How To Integrate Google Music Into Ubuntu [Linux]
Use Google Music in Ubuntu without keeping a browser tab open. Google Music Frame lets you run your favorite web-based music software in the background, showing notifications when a new song plays and allowing you to change tracks the way you’re used to.
Google Music puts all of your music in the cloud, so you can listen to it on any computer. This is great, but leaving a browser tab open for your music isn’t without its problems. You might accidentally close your browser, shutting down your music with it. It’s also a pain to switch browser tabs to change the track, particularly if you’re used to using keyboard shortcuts for that.
Using Google Music Frame
Google Music Frame is, at first site, and aptly named program–it doesn’t look like much more than a frame for Google Music.
The nice thing, though, is you can start playing music and close the window. Your music will keep playing! Hit the “volume” button in Ubuntu, though, and you will see both the album art and buttons to quickly changing the track:
That’s right: you can change the track in two clicks, from anywhere. This makes Google Music feel that much more like a native Ubuntu application. Another nice perk: when the track changes, you’ll see a popup:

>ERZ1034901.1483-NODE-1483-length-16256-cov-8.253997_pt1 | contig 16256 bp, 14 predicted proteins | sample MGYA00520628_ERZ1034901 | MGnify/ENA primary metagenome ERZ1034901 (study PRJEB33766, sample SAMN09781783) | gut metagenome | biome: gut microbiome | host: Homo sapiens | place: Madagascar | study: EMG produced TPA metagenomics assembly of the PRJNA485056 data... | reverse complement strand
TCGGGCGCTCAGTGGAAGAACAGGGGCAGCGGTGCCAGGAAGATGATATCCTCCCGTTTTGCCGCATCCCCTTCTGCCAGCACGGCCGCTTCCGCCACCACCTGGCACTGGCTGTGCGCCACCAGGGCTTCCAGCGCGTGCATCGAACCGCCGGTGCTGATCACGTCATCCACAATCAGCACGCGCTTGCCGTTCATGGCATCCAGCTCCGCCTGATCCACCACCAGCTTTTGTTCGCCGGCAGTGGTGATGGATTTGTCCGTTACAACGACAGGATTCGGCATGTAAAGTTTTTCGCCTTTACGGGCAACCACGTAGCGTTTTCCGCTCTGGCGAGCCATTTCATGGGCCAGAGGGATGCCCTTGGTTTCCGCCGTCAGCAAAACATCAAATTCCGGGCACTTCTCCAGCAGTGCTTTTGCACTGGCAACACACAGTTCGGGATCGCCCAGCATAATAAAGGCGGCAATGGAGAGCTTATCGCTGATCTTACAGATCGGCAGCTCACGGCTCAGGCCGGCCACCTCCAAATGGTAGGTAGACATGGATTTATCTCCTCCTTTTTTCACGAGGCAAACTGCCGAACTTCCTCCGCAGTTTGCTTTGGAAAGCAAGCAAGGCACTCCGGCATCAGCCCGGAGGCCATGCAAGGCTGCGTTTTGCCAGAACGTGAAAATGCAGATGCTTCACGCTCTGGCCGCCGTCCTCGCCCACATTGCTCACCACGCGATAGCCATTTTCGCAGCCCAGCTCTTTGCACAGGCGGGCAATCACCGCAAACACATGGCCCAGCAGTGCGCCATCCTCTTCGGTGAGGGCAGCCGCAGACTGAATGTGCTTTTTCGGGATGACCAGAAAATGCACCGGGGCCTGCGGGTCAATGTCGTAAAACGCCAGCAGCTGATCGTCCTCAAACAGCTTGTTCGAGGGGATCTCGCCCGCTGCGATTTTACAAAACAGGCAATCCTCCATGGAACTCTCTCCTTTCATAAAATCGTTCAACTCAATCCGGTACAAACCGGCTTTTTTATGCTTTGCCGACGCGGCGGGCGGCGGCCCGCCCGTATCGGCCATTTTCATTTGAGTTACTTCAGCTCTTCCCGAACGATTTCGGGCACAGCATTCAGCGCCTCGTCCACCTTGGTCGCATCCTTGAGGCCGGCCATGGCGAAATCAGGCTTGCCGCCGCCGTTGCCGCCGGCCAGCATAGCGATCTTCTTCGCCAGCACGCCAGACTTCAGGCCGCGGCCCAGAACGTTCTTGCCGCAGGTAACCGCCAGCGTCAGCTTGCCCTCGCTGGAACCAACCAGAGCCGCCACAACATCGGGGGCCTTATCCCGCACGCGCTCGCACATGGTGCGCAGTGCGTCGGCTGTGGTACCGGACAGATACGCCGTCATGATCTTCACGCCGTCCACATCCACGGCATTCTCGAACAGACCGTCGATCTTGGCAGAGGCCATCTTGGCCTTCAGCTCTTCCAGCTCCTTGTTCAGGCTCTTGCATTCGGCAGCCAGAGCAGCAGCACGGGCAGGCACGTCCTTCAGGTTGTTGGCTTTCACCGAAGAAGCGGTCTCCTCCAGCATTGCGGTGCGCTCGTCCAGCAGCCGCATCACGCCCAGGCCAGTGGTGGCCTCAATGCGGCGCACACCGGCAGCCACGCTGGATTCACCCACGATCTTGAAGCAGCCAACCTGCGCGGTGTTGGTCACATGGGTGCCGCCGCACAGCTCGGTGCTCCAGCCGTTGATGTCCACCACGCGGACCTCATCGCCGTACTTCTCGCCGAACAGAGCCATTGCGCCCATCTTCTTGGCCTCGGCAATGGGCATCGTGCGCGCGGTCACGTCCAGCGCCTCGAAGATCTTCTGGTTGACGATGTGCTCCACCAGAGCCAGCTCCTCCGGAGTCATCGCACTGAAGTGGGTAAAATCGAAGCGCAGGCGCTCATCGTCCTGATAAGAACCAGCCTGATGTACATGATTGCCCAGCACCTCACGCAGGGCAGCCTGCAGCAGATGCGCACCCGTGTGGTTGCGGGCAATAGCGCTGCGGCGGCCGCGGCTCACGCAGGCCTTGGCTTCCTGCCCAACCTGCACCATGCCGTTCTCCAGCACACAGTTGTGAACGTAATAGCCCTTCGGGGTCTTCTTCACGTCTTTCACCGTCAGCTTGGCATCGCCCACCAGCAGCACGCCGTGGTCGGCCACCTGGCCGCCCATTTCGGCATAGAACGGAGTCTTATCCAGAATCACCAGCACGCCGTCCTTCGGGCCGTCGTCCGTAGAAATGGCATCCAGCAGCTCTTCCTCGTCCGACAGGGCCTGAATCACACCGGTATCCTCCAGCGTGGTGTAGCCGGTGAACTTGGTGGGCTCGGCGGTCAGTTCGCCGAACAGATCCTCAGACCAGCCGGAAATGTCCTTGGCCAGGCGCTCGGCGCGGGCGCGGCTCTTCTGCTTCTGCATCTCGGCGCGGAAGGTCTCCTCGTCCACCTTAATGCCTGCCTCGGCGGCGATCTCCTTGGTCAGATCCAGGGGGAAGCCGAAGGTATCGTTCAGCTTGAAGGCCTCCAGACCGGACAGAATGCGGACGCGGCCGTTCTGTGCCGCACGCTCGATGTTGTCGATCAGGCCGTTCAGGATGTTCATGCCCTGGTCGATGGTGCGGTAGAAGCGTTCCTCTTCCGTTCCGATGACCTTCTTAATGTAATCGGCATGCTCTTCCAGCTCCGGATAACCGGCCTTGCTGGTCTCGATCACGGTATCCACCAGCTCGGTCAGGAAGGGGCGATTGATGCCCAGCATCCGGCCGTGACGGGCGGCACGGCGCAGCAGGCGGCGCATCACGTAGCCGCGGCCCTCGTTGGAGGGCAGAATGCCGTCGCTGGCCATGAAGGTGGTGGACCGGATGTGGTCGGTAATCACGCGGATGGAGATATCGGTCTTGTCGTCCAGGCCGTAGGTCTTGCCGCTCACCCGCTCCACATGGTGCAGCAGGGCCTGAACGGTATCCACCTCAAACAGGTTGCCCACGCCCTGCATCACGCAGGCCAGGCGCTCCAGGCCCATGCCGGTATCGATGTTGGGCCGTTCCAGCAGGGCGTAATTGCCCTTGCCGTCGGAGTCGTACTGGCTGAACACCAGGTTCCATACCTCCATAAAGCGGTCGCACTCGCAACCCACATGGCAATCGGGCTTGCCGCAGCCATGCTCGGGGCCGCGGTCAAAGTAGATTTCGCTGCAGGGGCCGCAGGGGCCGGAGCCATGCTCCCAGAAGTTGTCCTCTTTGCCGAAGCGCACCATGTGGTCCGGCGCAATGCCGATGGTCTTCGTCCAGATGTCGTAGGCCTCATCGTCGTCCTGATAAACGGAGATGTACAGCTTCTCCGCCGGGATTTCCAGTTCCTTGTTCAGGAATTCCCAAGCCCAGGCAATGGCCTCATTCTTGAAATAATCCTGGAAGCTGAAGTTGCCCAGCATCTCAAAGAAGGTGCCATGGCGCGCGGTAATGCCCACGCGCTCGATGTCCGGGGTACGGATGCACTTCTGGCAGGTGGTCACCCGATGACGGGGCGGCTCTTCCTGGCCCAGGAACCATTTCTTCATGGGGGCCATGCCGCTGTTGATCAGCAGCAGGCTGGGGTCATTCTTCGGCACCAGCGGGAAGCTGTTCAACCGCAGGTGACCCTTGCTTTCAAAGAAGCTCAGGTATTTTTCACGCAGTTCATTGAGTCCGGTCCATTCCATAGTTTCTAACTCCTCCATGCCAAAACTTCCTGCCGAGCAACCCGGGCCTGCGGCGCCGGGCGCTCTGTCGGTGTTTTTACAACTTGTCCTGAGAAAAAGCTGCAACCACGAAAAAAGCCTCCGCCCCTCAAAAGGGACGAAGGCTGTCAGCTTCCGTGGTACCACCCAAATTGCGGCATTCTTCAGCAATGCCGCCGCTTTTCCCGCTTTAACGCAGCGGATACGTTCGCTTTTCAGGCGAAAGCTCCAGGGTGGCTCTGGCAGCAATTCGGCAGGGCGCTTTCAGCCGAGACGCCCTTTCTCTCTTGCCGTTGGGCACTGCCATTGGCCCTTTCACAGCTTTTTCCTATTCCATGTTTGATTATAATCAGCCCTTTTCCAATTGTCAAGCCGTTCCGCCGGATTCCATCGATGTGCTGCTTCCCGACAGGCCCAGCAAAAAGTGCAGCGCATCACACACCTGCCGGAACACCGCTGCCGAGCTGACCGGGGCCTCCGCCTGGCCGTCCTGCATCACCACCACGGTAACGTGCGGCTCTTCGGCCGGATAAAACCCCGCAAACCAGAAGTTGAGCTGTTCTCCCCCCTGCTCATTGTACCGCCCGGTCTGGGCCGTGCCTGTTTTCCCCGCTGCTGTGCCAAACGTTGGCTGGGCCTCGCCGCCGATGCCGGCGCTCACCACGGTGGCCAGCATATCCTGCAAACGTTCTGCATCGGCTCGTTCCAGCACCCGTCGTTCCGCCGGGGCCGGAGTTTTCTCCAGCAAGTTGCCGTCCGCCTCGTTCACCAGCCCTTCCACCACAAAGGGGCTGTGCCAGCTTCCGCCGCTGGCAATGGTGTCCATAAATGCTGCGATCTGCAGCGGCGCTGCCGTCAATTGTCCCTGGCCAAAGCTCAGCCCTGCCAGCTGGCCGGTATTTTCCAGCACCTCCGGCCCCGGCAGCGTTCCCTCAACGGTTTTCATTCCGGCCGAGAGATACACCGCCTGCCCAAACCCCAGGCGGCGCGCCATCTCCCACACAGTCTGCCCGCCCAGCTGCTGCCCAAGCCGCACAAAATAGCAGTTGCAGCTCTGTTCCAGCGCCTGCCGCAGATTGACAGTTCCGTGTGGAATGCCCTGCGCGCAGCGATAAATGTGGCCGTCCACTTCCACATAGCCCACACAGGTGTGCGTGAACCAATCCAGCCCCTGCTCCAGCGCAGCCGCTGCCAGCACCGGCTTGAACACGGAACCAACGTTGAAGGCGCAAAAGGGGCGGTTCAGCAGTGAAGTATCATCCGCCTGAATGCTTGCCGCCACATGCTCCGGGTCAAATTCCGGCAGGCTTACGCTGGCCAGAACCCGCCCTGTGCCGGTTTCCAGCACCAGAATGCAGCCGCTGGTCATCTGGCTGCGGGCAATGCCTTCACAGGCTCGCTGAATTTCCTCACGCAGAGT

Again: this is how native Ubuntu music players behave, and is a very nice touch if you regularly make use of shuffle mode.
Need another way to change tracks? Well, you can do so from Google Music Frame’s dock icon, if you like:
I won’t be using this much myself, but many people see to love using the dock to accomplish things. This empowers them.
Finally, and this may be the ultimate perk: your multimedia keys will work with Google Music Frame. This means that, if you set up system-wide keyboard shortcuts for music playback, you can use these to control Google Music. Beautiful!
Want to see this all in action? Check out this video.
Note: I did not make this video, so it does not necessarily represent the musical tastes of me of myself, MakeUseOf.com or any of its affiliates.
Setup Google Music Frame
Ready to see up Google Music Frame on your system? You’ll need to add the Ubuntu Music Frame PPA, then:
. The easiest way to accomplish this is to open the terminal and run these commands:
sudo add-apt-repository ppa:janousek.jiri/google-music-frame-releases sudo apt-get update sudo apt-get install google-music-frame
That should install Music Frame for you.
Not sure what a PPA is? Read this article explaining what a PPA is and why you’d want to add one .
Are you not using Ubuntu? Check out Google Music Frame’s website, but don’t expect miracles. This software was designed for Ubuntu’s Unity, and as such works best with Ubuntu.
Google Music gives me access to my entire music collection from my netbook, so I love it. Google Music Frame means I can enjoy that music on my netbook but still use a music player well-integrated with my operating system. The only thing it can’t do, it seems, is download podcasts and send them to my MP3 player!
How do you like Google Music Frame? Let us know in the comments below; I’ll be joining the conversation.
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